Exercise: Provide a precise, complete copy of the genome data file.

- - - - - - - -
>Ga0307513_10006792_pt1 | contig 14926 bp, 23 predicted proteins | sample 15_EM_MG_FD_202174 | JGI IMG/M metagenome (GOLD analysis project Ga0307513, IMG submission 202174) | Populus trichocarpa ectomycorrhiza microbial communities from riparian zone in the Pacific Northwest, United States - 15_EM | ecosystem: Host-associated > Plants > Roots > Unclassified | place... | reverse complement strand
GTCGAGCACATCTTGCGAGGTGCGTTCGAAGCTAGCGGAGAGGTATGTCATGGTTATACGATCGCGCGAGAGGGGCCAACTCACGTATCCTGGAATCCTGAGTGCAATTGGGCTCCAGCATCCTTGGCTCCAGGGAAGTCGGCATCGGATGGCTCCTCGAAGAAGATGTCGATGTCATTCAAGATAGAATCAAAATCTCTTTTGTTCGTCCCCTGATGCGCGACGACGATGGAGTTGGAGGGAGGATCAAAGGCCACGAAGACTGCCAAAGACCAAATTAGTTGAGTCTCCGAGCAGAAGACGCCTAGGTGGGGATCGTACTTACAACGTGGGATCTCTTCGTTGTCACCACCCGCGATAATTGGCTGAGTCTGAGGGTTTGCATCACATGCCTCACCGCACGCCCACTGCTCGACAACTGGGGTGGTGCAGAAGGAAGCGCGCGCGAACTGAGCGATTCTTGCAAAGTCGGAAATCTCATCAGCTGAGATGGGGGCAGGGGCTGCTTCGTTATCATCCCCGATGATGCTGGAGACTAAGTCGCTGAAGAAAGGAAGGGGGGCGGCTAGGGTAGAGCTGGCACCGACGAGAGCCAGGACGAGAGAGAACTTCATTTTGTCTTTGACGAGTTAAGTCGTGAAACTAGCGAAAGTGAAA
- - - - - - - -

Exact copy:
>Ga0307513_10006792_pt1 | contig 14926 bp, 23 predicted proteins | sample 15_EM_MG_FD_202174 | JGI IMG/M metagenome (GOLD analysis project Ga0307513, IMG submission 202174) | Populus trichocarpa ectomycorrhiza microbial communities from riparian zone in the Pacific Northwest, United States - 15_EM | ecosystem: Host-associated > Plants > Roots > Unclassified | place... | reverse complement strand
GTCGAGCACATCTTGCGAGGTGCGTTCGAAGCTAGCGGAGAGGTATGTCATGGTTATACGATCGCGCGAGAGGGGCCAACTCACGTATCCTGGAATCCTGAGTGCAATTGGGCTCCAGCATCCTTGGCTCCAGGGAAGTCGGCATCGGATGGCTCCTCGAAGAAGATGTCGATGTCATTCAAGATAGAATCAAAATCTCTTTTGTTCGTCCCCTGATGCGCGACGACGATGGAGTTGGAGGGAGGATCAAAGGCCACGAAGACTGCCAAAGACCAAATTAGTTGAGTCTCCGAGCAGAAGACGCCTAGGTGGGGATCGTACTTACAACGTGGGATCTCTTCGTTGTCACCACCCGCGATAATTGGCTGAGTCTGAGGGTTTGCATCACATGCCTCACCGCACGCCCACTGCTCGACAACTGGGGTGGTGCAGAAGGAAGCGCGCGCGAACTGAGCGATTCTTGCAAAGTCGGAAATCTCATCAGCTGAGATGGGGGCAGGGGCTGCTTCGTTATCATCCCCGATGATGCTGGAGACTAAGTCGCTGAAGAAAGGAAGGGGGGCGGCTAGGGTAGAGCTGGCACCGACGAGAGCCAGGACGAGAGAGAACTTCATTTTGTCTTTGACGAGTTAAGTCGTGAAACTAGCGAAAGTGAAA